William earned a BS in wildlife biology at the University of Maryland (1970), an MA in Political Science (environmental policy) and a Graduate Certificate in Public Administration from the University of Hawaii (1986). In 2005, he became interested in astrobiology and the search for extraterrestrial life, returned to UH, and was awarded a doctorate in Political Science and Futures Studies in 2012. His dissertation, “Bioethical considerations and property rights issues associated with the discovery of extraterrestrial biological entities -- Implications for political policy in the context of futures studies,” provided new perspectives on the relationships of bioethics and concepts of the ownership of life to the political process of space exploration and exploitation.
He served in the US Submarine Service (the ultimate space analog!); US Fish and Wildlife Service (FWS) at Patuxent Wildlife Research Center; Primate and Large Carnivore divisions at the National Zoological Park; as a wildlife biologist with the Smithsonian Institution; and 19 years with FWS’s Endangered Species Program in Honolulu and Washington D.C. He retired from Federal service in 1997 as Chief of Endangered Species Recovery and Consultation. After returning to Hawaii, he taught biology and bioethics at the Punahou Academy and Hawaii Pacific University. In 2001 he was contracted by the Naval Facilities Engineering Command and U.S. Pacific Fleet where he was a senior environmental scientist for 13 years, advising on a wide range of endangered species and environmental policy issues. William is currently HDR, Inc.’s Extraterrestrial Environmental Analyst, exploring ways to encourage space ventures to consider their potential impact on the Moon and Mars.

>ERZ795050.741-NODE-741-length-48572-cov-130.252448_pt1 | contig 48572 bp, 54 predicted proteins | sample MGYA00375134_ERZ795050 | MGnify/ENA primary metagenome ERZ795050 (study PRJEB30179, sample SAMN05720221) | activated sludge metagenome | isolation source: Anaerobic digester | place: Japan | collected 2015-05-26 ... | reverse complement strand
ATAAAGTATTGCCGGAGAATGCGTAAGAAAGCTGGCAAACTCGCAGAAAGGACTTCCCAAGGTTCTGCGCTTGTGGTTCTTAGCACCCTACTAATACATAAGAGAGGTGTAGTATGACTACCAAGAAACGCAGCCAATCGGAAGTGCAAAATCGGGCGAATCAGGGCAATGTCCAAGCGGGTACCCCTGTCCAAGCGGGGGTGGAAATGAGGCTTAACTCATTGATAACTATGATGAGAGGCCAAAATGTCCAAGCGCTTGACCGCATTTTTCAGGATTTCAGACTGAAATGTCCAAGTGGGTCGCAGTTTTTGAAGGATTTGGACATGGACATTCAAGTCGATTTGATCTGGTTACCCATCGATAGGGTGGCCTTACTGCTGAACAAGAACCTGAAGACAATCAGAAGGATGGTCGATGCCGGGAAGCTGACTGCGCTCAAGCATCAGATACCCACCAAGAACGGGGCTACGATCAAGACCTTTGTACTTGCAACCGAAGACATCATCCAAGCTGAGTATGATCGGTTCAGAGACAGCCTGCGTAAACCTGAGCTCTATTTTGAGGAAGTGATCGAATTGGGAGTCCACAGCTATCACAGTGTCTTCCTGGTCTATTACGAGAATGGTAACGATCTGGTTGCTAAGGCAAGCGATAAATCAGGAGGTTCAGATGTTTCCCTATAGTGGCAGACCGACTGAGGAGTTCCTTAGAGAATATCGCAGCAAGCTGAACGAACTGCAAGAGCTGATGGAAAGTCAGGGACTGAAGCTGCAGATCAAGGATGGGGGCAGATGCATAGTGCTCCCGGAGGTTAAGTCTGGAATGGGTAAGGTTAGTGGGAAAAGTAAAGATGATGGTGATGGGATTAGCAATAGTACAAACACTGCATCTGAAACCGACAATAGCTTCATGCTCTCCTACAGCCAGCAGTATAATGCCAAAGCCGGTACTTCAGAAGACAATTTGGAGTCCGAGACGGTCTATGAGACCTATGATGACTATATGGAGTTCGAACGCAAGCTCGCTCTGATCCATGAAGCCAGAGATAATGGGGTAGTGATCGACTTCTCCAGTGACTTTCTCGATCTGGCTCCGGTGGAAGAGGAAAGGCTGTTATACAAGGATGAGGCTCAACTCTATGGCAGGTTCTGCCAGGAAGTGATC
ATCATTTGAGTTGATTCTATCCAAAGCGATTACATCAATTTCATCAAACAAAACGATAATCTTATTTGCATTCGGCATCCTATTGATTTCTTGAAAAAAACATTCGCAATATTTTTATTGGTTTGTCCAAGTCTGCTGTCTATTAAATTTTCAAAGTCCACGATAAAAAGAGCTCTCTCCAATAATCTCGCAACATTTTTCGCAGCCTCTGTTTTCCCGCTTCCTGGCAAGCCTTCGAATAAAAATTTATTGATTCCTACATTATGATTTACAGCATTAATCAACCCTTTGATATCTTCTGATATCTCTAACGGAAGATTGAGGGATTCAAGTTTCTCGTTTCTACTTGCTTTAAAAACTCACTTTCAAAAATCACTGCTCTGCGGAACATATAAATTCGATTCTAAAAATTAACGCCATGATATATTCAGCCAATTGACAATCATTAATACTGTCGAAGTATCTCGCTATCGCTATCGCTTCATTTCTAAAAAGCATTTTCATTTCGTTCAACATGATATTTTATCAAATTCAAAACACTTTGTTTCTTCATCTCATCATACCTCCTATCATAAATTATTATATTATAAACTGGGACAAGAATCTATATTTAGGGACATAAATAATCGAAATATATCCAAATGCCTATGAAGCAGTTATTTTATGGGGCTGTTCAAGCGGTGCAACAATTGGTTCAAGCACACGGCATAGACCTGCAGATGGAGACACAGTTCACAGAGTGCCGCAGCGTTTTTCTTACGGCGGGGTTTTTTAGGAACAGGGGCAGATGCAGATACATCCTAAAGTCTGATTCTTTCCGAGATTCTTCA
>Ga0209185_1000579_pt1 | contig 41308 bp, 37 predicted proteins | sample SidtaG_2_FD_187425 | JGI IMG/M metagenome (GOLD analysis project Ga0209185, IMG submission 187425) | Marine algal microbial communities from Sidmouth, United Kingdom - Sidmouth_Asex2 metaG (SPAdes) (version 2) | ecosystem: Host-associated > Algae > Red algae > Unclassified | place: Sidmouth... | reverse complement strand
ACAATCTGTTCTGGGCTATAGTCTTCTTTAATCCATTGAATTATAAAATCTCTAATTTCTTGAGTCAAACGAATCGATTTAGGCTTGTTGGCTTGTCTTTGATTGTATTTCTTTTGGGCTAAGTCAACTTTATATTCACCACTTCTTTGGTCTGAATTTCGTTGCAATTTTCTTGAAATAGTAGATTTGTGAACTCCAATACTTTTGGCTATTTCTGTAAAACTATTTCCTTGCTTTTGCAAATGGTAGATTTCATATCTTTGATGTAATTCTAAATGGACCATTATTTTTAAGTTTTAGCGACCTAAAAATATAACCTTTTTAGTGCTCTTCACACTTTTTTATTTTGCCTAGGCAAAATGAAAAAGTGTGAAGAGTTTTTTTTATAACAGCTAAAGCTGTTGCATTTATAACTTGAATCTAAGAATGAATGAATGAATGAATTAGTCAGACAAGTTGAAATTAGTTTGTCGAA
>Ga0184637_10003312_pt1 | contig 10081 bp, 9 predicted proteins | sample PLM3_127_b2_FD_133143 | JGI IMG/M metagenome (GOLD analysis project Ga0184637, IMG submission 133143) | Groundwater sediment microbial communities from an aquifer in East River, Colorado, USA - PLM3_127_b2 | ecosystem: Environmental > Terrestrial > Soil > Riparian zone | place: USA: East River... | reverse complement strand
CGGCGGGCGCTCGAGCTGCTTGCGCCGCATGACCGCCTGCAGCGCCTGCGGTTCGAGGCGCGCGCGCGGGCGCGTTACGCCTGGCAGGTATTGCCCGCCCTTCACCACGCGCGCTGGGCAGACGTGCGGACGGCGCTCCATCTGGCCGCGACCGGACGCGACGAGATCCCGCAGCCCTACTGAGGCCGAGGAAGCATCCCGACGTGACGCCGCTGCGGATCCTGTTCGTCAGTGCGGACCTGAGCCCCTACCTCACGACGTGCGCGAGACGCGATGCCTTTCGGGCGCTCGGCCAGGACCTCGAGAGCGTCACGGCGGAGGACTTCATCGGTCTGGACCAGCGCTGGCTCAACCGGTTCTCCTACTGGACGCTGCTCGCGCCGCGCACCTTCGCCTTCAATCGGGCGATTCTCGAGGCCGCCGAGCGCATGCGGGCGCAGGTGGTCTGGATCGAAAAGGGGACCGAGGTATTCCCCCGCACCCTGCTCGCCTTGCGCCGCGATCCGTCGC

He has served as Mission Commander at the Mars Desert Research Station in Utah and as First Tier Mission Support for NASA’s Hawaii Space Exploration Analog and Simulation study. More recently, he has taught seminars and workshops for the International Space University in Strasbourg, France and in Lieden, the Netherlands (summer 2018).
His publications include critiques on astrobiology, the culture of outer space exploration, bioethics, and the application of intellectual property rights (patents) to potential extraterrestrial life. Current academic research includes assessing potential environmental impacts on extraterrestrial landscapes, Aldo Leopold’s land ethic as applied to space exploration, the concept of cultural and political boundaries in outer space, and the growing effect of technology on bioethics.
Although he now lives in Frederick, Maryland, William remains affiliated with the Hawaii Research Center for Futures Studies (University of Hawaii) and is a member of the following organizations:
The Space Society
The Long Now Foundation
World Futures Studies Federation
National Association of Environmental Professionals